Mahabharata is one of the two major Sanskrit epics of ancient India. Together with Ramayana, it composes itihasa, the Vedic narrative of the historical past. Because the intense diversity of the Ramayana would make it irrelevant to consider any single version, even the most widespread and ancient Sanskrit version, of this epic as representative of the Ramayanas, as A.K. Ramanujan suggested in his essay Three Hundred Ramayanas (19), this paper will only deal with the other epic, Mahabharata, which is less diverse and differs only in minor details between various versions.
            The epic Mahabharata deals with the historical past of India in around 10th century BCE. The central event in the epic is the Kurukshetra war. However, the composition of the story is estimated to 9th to 8th century BCE, and the oldest 'text' of the epic dates back to 4th century BCE. Considering the strong tradition of favoring orality over literacy in India, the late textualization of Mahabharata is not strange. Like many Vedic scripts, Mahabharata was also composed in specific way to aid the memorization, but unlike the Vedas, which had to be preserved letter-perfect, the epic was varied, though only slightly, through the process of oral tradition (20). The attempts to codify Mahabharata continued after the 4th century CE, when the epic reached its final form in Gupta period; however, those attempts were scarce before the early modern periods in which the transformation of Hindi society from orality-based to literacy-based accelerated. Only after the late 19th century such textualization became active.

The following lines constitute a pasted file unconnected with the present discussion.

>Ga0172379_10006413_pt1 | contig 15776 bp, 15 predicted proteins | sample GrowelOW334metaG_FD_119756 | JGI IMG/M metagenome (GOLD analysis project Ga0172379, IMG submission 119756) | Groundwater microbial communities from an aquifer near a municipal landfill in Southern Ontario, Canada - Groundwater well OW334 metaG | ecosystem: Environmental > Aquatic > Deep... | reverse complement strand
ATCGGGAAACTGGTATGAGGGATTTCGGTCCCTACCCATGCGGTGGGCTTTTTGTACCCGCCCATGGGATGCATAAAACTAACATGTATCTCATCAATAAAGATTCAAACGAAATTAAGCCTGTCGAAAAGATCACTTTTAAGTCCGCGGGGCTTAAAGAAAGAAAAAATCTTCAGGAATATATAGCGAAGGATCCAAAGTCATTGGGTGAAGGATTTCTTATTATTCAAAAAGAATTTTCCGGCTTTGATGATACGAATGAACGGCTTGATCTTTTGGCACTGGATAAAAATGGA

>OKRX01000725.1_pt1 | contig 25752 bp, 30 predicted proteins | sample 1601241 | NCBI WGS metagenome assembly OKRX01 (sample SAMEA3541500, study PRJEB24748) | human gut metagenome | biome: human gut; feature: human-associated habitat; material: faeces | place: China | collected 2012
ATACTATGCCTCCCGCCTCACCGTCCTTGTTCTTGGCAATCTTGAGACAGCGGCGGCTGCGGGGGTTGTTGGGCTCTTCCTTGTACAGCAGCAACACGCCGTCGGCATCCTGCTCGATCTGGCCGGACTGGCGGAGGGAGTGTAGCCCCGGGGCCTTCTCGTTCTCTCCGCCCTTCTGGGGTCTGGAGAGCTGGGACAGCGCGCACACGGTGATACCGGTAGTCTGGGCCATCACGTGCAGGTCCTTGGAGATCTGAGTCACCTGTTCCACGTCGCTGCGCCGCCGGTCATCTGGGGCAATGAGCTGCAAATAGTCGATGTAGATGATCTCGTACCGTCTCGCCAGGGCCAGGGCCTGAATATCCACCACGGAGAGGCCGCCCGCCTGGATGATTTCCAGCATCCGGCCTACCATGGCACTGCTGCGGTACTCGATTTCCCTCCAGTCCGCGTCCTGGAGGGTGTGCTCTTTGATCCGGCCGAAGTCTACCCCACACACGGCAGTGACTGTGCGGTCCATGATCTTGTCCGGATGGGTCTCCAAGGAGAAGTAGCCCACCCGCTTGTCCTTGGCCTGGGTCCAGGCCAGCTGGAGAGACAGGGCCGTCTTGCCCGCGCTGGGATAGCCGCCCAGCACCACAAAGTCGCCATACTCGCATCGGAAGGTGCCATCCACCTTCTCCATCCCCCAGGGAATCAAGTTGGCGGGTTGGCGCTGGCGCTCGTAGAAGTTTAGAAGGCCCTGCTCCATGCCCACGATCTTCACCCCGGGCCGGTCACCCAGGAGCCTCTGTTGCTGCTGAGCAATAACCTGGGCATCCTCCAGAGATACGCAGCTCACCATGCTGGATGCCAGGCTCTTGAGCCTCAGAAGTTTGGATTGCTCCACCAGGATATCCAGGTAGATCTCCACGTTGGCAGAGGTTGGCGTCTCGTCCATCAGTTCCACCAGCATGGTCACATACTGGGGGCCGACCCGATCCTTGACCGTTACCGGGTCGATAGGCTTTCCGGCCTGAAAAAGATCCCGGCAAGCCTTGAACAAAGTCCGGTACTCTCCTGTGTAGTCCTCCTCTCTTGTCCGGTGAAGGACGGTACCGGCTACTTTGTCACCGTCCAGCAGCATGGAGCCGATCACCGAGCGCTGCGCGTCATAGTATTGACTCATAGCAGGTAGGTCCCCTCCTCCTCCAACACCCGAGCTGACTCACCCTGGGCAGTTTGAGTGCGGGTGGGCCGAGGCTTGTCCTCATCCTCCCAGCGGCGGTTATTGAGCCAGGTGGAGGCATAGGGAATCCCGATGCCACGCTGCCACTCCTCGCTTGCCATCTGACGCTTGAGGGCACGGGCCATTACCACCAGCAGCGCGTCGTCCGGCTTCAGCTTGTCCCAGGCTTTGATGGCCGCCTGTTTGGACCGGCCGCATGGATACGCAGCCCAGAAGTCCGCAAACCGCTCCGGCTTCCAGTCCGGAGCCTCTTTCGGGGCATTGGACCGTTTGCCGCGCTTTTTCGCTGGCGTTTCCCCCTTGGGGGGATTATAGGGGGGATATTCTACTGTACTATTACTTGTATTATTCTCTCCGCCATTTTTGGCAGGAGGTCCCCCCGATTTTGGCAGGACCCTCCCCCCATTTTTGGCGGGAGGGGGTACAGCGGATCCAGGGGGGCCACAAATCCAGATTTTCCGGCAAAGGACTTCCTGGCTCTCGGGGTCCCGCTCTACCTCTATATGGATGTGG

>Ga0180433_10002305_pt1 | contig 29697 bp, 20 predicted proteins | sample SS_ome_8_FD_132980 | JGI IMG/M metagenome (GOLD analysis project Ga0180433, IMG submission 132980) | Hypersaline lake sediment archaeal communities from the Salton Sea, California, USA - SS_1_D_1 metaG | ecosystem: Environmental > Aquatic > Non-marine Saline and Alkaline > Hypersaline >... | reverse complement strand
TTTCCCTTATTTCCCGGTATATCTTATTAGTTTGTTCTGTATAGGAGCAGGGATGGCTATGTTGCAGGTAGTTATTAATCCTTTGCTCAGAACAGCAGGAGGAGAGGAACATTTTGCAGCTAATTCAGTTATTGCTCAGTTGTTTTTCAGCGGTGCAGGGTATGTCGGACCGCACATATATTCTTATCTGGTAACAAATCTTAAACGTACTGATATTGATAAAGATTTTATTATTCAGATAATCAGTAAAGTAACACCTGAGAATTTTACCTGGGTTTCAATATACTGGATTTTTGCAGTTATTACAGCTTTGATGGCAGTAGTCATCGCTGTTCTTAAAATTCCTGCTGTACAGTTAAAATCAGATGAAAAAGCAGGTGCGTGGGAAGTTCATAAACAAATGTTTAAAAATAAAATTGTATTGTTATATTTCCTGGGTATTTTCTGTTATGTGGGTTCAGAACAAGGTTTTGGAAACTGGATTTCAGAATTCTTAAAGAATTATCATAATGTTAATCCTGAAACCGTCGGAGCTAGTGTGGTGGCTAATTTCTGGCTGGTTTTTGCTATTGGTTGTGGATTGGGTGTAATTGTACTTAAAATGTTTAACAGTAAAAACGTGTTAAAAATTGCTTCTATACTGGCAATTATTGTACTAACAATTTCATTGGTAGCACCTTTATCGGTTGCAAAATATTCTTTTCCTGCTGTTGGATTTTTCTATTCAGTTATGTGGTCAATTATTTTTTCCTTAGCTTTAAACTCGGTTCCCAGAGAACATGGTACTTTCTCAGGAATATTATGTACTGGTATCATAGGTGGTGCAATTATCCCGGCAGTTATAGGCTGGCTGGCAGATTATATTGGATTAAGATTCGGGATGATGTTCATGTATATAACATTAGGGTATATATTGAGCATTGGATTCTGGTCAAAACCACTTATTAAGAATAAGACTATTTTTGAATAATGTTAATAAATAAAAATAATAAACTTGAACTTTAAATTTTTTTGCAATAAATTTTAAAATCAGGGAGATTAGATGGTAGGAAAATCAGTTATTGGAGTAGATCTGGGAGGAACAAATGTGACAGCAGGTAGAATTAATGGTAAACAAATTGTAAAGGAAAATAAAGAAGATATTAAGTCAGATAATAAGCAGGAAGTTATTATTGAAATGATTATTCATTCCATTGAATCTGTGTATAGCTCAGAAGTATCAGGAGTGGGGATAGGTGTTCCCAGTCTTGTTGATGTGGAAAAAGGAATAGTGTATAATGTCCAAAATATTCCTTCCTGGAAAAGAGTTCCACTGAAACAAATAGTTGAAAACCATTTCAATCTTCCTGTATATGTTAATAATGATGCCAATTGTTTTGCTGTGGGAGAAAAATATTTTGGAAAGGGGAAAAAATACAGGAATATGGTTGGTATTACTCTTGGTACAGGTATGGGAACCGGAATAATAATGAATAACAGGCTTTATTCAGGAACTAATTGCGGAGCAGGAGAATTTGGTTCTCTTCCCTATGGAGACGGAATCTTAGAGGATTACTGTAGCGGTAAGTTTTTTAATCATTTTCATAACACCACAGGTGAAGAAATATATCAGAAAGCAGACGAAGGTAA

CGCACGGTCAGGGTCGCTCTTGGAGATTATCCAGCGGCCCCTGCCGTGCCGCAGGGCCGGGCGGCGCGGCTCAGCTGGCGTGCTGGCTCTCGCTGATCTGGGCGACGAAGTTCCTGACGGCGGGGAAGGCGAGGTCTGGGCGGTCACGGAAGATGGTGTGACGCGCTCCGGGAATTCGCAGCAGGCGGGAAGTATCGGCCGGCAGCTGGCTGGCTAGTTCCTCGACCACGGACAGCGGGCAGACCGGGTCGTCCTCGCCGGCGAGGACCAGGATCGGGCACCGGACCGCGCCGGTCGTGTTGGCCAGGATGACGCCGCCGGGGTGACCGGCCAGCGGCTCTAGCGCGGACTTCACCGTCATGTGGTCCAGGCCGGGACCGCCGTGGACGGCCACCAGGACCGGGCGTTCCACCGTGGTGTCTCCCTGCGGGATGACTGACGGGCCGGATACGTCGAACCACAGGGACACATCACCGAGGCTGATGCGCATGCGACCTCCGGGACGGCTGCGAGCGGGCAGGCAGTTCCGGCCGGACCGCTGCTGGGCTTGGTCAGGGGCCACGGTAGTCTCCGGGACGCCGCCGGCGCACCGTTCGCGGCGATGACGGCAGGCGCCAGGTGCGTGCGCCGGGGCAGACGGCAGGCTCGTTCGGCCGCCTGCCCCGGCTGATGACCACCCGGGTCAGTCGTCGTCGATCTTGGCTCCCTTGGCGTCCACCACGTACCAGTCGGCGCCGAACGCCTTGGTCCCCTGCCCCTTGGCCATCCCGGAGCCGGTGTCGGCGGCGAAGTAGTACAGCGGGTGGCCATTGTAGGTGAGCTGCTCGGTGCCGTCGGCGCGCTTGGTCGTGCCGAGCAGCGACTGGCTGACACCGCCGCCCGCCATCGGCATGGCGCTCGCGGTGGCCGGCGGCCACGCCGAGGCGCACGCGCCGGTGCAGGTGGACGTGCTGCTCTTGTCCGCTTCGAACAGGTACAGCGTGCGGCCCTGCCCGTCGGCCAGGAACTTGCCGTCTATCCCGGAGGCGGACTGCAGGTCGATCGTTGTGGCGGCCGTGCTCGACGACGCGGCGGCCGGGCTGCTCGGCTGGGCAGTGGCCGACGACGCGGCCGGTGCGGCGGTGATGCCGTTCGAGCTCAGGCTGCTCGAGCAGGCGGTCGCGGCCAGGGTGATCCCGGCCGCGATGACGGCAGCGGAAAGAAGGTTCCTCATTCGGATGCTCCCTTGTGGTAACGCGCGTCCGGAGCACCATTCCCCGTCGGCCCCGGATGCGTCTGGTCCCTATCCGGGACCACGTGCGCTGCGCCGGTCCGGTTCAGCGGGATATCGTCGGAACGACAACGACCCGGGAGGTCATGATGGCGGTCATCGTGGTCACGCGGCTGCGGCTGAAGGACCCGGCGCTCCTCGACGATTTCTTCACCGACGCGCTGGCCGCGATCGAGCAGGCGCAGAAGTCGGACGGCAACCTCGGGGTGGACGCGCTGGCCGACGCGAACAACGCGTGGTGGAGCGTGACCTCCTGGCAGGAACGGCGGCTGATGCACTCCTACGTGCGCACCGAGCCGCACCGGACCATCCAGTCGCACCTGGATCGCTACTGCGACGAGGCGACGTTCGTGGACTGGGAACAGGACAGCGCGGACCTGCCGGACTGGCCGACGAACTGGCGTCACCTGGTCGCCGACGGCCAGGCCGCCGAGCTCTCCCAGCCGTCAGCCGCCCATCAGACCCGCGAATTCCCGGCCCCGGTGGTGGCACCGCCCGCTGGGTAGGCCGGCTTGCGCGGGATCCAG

The epic is of significant importance in Indian culture. It is one of the epics which portray the moral values to provide the role model for people. Religious and social values are preserved in the work. In particular, Bhagavad Gita, a part which also has been read separately from Mahabharata, provides the duties involved in human relationships and is considered as a guide to Hindu philosophy and the way of life it encourages. Also, in modern times, the epic was used to inspire the independence movement of India as a national epic (21).

IV.1.3.4 Aeneid